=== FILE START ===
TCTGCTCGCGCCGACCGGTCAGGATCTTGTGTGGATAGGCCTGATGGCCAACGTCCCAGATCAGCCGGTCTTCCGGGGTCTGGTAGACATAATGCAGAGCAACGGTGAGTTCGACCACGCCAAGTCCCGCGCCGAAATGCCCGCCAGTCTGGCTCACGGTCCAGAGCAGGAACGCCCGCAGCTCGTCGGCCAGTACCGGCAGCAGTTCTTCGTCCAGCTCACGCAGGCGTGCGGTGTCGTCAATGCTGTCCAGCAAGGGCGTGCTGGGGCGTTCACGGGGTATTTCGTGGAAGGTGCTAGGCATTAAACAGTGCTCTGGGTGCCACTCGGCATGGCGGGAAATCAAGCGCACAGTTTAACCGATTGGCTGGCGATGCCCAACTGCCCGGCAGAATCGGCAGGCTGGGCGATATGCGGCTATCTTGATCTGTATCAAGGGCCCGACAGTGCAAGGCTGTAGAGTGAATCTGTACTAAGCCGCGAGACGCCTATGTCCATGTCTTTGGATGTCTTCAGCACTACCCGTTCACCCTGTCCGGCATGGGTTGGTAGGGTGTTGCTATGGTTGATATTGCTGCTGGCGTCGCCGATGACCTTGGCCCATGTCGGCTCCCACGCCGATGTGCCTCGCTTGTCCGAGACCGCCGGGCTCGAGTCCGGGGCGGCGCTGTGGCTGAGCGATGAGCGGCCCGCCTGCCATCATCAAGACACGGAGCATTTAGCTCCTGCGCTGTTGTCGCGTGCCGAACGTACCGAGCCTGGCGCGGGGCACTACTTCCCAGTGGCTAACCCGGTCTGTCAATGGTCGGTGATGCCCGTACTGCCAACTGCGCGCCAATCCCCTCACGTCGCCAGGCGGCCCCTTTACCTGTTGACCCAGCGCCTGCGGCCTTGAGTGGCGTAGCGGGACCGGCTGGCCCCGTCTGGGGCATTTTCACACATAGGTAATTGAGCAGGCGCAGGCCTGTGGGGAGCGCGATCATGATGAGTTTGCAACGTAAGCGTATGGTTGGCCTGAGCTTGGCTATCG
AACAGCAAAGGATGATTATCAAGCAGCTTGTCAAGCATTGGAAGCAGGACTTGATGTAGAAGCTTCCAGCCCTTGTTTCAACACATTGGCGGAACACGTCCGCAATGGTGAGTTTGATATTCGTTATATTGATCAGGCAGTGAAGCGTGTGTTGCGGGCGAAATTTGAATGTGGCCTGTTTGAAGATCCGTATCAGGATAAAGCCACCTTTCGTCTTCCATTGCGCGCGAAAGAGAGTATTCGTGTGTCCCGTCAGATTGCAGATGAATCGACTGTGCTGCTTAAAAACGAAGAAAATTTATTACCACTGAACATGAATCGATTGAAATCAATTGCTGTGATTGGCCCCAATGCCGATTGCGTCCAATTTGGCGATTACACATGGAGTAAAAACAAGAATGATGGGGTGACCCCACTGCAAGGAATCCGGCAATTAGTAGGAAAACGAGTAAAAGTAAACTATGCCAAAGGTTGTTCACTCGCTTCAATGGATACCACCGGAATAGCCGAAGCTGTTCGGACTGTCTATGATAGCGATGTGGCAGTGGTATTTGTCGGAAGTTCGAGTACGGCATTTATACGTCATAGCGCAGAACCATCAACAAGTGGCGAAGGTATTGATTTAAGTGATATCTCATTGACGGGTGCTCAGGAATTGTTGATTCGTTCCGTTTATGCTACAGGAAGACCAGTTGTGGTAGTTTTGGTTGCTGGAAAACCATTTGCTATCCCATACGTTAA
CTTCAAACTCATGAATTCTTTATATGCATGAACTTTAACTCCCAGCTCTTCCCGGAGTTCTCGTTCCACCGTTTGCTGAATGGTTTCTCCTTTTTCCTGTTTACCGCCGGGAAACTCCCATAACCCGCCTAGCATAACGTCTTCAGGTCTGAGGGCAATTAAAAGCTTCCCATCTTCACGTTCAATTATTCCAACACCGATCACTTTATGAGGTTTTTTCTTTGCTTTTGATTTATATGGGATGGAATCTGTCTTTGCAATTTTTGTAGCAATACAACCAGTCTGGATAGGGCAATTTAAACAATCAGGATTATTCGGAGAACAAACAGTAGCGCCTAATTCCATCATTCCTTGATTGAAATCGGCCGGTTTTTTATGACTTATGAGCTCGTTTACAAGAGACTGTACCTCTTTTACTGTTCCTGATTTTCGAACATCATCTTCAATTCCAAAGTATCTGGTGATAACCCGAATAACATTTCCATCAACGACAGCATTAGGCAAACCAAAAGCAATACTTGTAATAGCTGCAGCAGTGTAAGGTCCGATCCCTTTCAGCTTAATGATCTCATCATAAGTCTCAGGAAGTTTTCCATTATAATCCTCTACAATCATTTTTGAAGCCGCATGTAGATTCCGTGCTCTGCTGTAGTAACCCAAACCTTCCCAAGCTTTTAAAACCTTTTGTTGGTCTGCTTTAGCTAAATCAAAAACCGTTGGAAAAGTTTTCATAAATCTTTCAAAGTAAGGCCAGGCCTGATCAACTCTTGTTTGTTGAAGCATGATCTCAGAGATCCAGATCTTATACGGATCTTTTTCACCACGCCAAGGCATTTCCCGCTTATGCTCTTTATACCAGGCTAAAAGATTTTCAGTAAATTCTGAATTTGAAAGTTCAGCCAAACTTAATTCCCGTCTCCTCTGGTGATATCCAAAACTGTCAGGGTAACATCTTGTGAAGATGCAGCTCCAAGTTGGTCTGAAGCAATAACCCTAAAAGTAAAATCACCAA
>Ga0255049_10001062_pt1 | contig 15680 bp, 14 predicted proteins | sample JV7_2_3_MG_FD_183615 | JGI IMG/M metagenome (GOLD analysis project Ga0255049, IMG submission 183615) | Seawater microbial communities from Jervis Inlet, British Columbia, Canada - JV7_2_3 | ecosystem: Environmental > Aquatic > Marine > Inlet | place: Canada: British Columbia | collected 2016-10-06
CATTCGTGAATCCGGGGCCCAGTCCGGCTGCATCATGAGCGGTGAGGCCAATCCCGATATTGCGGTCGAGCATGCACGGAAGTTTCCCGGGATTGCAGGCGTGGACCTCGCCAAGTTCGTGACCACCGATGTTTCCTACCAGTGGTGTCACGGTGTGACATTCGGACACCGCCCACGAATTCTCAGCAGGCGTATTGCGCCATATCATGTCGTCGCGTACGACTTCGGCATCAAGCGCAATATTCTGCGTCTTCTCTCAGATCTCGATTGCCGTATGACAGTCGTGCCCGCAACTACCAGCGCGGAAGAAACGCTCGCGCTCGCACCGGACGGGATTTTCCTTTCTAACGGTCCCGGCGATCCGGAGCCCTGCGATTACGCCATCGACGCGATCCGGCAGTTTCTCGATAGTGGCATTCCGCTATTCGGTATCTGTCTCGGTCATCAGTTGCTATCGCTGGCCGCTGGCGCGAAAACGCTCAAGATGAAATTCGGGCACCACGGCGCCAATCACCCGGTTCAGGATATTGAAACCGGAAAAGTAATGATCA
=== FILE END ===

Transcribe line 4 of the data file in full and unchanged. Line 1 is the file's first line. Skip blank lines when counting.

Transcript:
>Ga0255049_10001062_pt1 | contig 15680 bp, 14 predicted proteins | sample JV7_2_3_MG_FD_183615 | JGI IMG/M metagenome (GOLD analysis project Ga0255049, IMG submission 183615) | Seawater microbial communities from Jervis Inlet, British Columbia, Canada - JV7_2_3 | ecosystem: Environmental > Aquatic > Marine > Inlet | place: Canada: British Columbia | collected 2016-10-06